Small savings could pay off big for schools

The state Auditor's Office completed a performance audit that makes suggestions on efficiency. The suggestions are worth considering.


Education should be the state's top priority. Unfortunately, the state's current financial problems have caused the Legislature to limit increases in education spending, which has forced schools to trim programs in the wake of rising costs.

As a result, citizens and lawmakers are frustrated.

How does Washington state improve education without generating more revenue or raising taxes?

State Auditor Brian Sonntag's Office has come up with some viable possibilities. The Auditor's Office recently concluded a performance audit aimed at finding ways to save money outside of the classroom so more money can be spent in it.

School reform advocate Liv Finne, director of the Center for Education at the Washington Police Center, commended the auditor's report for its wealth of information and practical advice for school districts, The Associated Press reported.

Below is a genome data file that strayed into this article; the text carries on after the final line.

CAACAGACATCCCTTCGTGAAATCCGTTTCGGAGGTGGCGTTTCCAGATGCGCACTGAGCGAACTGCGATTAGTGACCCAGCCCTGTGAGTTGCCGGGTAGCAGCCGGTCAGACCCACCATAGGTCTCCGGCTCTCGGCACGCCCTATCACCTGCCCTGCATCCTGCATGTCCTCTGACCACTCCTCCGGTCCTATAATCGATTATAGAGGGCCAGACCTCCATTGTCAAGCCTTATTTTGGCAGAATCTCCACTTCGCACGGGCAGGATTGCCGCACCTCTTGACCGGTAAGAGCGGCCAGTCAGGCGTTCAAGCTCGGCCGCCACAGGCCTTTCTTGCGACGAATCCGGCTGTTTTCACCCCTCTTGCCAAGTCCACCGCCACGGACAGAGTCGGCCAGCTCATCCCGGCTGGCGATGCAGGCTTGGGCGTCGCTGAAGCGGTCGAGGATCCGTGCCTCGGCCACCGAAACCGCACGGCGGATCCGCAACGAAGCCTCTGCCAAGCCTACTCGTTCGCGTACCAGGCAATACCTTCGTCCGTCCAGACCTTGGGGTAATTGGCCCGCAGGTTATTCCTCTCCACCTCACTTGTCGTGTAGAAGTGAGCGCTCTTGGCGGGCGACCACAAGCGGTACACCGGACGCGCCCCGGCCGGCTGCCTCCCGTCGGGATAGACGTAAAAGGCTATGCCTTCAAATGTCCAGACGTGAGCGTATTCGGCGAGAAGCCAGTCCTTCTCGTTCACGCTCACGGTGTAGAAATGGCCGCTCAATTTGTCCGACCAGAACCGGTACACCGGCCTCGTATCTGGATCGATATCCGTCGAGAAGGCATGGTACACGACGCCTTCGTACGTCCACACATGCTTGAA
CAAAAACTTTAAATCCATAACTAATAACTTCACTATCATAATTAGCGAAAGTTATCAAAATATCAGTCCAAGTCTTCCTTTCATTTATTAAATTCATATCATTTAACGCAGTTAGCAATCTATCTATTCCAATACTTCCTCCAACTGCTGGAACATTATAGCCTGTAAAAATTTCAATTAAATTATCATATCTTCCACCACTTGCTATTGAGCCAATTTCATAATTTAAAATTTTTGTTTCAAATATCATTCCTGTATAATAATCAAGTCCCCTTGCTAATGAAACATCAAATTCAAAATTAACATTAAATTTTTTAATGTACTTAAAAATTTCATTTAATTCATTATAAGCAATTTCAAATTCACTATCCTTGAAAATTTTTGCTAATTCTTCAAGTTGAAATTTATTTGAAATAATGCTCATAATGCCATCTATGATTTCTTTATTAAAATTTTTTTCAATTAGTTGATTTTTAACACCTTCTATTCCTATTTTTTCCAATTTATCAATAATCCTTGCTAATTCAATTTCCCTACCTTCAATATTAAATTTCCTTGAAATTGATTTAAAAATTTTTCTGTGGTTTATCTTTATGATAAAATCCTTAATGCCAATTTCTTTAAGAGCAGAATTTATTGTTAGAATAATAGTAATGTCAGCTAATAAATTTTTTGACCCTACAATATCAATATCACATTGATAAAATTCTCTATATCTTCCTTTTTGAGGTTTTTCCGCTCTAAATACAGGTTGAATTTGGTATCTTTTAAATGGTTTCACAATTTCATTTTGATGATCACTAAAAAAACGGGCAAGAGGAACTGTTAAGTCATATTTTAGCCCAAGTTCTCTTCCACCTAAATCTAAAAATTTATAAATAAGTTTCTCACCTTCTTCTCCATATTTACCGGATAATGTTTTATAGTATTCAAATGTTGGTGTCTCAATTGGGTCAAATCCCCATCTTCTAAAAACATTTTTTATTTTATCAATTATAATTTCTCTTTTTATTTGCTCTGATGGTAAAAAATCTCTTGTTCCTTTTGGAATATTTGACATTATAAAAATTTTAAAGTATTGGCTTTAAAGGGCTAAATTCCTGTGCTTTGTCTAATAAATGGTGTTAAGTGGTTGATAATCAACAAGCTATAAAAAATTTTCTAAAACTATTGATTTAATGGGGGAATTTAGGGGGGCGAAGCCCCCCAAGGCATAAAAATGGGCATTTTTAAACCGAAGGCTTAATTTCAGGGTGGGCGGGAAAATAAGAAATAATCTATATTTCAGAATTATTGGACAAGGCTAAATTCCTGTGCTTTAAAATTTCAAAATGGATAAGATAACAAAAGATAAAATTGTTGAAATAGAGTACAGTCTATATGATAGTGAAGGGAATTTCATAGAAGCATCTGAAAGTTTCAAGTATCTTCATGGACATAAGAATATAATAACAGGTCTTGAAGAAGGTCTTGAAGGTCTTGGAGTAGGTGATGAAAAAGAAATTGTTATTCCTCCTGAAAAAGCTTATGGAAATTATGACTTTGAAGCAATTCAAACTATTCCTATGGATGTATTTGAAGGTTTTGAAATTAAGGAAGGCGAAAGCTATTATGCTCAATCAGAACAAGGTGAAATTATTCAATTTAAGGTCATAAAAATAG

The state spends $12 billion a year on schools, with about 60 percent funding teacher salaries and classroom work. That's a pretty standard percentage across the nation.

That's because public schools in the 21st century have been given responsibility for far more than educating students. Schools are a place where society has stretched out its social safety net so kids who are hungry can get meals or those who are in crisis can get counseling. Schools attend to medical needs and much more. Even getting students to and from classrooms is expensive.

Money that doesn't directly fund teachers and classroom activities goes toward transportation, food, sports programs, nursing, counseling, outside help for special education students, administration and a variety of administrative office functions.

The audit said reallocating just 1 percent of school spending from administrative offices to the classroom would be enough to pay for more than 1,000 teachers statewide.

It also suggested savings could be achieved through buying fuel for school buses in bulk, using more USDA surplus food in the lunchroom and looking at having some services provided by the private sector.

The audit suggests cutting staffing dollars by making such changes as hiring licensed practical nurses instead of registered nurses for school infirmaries, sharing costs with neighboring districts and contracting with the state or education service districts for some things.

Superintendent of Public Instruction Randy Dorn, to his credit, said he was open to some of the ideas.

All -- from educators to parents to citizens -- should be open to reasonable ways to squeeze savings out of operating school districts so more money is available for the classroom, which is where it is needed most.


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